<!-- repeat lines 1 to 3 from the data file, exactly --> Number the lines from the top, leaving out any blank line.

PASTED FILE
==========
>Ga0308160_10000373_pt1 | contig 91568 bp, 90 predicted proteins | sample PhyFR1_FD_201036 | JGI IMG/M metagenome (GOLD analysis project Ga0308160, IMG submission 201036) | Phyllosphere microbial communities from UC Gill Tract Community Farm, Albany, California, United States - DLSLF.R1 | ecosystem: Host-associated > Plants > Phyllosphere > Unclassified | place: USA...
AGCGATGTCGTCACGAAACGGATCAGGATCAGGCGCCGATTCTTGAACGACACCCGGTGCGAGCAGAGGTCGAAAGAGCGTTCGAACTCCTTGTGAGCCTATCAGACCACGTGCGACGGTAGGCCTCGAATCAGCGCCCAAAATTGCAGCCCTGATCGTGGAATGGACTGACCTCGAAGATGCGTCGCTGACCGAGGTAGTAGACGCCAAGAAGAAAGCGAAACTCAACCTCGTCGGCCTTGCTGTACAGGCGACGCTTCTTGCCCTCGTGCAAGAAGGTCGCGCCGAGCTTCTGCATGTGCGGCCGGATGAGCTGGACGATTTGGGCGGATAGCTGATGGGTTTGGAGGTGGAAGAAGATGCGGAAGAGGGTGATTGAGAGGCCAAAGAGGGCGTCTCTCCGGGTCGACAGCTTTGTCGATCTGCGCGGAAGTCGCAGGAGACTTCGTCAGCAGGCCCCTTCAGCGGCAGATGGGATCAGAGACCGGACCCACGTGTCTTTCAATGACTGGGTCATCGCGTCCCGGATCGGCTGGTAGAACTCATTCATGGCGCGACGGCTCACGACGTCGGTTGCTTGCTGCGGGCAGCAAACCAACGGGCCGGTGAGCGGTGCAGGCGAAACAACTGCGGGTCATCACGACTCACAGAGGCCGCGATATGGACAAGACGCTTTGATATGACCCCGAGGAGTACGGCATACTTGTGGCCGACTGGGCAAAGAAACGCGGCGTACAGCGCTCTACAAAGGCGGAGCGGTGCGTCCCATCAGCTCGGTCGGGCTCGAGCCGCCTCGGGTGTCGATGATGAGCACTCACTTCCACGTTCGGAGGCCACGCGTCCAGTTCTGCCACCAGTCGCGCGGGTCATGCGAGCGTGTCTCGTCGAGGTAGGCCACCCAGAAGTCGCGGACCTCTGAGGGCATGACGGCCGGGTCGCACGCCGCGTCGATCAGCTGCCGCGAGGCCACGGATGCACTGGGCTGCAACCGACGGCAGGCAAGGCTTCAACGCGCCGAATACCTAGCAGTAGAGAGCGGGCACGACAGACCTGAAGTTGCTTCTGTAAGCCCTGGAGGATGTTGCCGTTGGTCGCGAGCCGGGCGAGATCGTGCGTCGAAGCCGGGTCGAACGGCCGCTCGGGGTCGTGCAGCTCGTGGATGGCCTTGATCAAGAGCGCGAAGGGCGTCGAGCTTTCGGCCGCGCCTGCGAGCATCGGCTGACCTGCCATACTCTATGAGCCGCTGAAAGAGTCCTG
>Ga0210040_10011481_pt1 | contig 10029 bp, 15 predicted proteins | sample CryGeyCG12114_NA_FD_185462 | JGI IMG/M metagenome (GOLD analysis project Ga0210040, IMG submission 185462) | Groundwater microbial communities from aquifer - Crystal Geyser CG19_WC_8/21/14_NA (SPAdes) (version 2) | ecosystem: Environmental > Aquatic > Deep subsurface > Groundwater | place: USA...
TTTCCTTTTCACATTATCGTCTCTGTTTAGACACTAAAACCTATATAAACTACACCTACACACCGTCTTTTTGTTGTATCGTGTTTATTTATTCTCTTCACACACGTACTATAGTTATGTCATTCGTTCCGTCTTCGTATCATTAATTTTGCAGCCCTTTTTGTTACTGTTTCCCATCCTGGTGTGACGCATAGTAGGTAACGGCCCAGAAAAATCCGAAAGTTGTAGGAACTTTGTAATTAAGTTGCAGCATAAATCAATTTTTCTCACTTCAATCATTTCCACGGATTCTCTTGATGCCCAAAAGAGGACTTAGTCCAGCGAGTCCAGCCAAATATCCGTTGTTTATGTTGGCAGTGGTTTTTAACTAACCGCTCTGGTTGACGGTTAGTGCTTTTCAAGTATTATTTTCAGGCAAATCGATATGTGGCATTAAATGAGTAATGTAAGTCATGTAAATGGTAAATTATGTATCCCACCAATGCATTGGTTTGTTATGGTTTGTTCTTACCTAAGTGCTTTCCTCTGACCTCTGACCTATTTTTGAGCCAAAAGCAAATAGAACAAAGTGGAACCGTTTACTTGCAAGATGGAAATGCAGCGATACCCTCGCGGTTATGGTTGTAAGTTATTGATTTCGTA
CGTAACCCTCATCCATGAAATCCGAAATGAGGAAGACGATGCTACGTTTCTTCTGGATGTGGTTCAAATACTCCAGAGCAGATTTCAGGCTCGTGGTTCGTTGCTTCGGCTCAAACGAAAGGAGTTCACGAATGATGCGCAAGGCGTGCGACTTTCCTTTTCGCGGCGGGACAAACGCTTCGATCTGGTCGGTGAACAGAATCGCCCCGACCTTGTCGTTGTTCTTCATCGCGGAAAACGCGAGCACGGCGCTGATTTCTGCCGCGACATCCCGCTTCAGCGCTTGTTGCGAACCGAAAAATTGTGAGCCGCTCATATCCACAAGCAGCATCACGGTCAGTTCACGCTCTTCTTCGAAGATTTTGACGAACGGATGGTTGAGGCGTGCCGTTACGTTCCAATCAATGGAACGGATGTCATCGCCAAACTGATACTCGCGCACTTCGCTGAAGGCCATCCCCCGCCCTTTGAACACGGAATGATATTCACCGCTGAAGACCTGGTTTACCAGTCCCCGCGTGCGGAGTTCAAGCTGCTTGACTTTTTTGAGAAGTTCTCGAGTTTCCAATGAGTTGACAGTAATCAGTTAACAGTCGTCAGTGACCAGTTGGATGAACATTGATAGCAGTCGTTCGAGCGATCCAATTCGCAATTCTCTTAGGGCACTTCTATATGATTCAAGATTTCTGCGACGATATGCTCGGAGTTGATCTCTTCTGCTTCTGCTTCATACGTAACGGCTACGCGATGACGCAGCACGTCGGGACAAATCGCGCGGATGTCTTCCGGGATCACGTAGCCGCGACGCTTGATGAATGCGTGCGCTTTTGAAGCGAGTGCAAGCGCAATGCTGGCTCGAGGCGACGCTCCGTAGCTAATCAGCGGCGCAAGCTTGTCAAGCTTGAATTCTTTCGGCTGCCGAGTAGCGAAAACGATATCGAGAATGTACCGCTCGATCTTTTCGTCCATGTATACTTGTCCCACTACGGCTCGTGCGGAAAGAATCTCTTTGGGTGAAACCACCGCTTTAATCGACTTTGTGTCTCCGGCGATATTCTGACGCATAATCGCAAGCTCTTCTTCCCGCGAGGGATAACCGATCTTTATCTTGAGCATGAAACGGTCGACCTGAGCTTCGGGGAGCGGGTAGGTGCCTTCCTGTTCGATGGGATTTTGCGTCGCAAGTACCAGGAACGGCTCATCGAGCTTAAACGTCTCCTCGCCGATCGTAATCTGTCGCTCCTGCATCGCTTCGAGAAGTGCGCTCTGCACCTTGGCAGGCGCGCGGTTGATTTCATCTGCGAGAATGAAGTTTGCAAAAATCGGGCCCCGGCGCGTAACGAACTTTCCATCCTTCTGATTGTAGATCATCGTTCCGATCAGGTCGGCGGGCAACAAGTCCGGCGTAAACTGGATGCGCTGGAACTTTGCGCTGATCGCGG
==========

>Ga0308160_10000373_pt1 | contig 91568 bp, 90 predicted proteins | sample PhyFR1_FD_201036 | JGI IMG/M metagenome (GOLD analysis project Ga0308160, IMG submission 201036) | Phyllosphere microbial communities from UC Gill Tract Community Farm, Albany, California, United States - DLSLF.R1 | ecosystem: Host-associated > Plants > Phyllosphere > Unclassified | place: USA...
AGCGATGTCGTCACGAAACGGATCAGGATCAGGCGCCGATTCTTGAACGACACCCGGTGCGAGCAGAGGTCGAAAGAGCGTTCGAACTCCTTGTGAGCCTATCAGACCACGTGCGACGGTAGGCCTCGAATCAGCGCCCAAAATTGCAGCCCTGATCGTGGAATGGACTGACCTCGAAGATGCGTCGCTGACCGAGGTAGTAGACGCCAAGAAGAAAGCGAAACTCAACCTCGTCGGCCTTGCTGTACAGGCGACGCTTCTTGCCCTCGTGCAAGAAGGTCGCGCCGAGCTTCTGCATGTGCGGCCGGATGAGCTGGACGATTTGGGCGGATAGCTGATGGGTTTGGAGGTGGAAGAAGATGCGGAAGAGGGTGATTGAGAGGCCAAAGAGGGCGTCTCTCCGGGTCGACAGCTTTGTCGATCTGCGCGGAAGTCGCAGGAGACTTCGTCAGCAGGCCCCTTCAGCGGCAGATGGGATCAGAGACCGGACCCACGTGTCTTTCAATGACTGGGTCATCGCGTCCCGGATCGGCTGGTAGAACTCATTCATGGCGCGACGGCTCACGACGTCGGTTGCTTGCTGCGGGCAGCAAACCAACGGGCCGGTGAGCGGTGCAGGCGAAACAACTGCGGGTCATCACGACTCACAGAGGCCGCGATATGGACAAGACGCTTTGATATGACCCCGAGGAGTACGGCATACTTGTGGCCGACTGGGCAAAGAAACGCGGCGTACAGCGCTCTACAAAGGCGGAGCGGTGCGTCCCATCAGCTCGGTCGGGCTCGAGCCGCCTCGGGTGTCGATGATGAGCACTCACTTCCACGTTCGGAGGCCACGCGTCCAGTTCTGCCACCAGTCGCGCGGGTCATGCGAGCGTGTCTCGTCGAGGTAGGCCACCCAGAAGTCGCGGACCTCTGAGGGCATGACGGCCGGGTCGCACGCCGCGTCGATCAGCTGCCGCGAGGCCACGGATGCACTGGGCTGCAACCGACGGCAGGCAAGGCTTCAACGCGCCGAATACCTAGCAGTAGAGAGCGGGCACGACAGACCTGAAGTTGCTTCTGTAAGCCCTGGAGGATGTTGCCGTTGGTCGCGAGCCGGGCGAGATCGTGCGTCGAAGCCGGGTCGAACGGCCGCTCGGGGTCGTGCAGCTCGTGGATGGCCTTGATCAAGAGCGCGAAGGGCGTCGAGCTTTCGGCCGCGCCTGCGAGCATCGGCTGACCTGCCATACTCTATGAGCCGCTGAAAGAGTCCTG
>Ga0210040_10011481_pt1 | contig 10029 bp, 15 predicted proteins | sample CryGeyCG12114_NA_FD_185462 | JGI IMG/M metagenome (GOLD analysis project Ga0210040, IMG submission 185462) | Groundwater microbial communities from aquifer - Crystal Geyser CG19_WC_8/21/14_NA (SPAdes) (version 2) | ecosystem: Environmental > Aquatic > Deep subsurface > Groundwater | place: USA...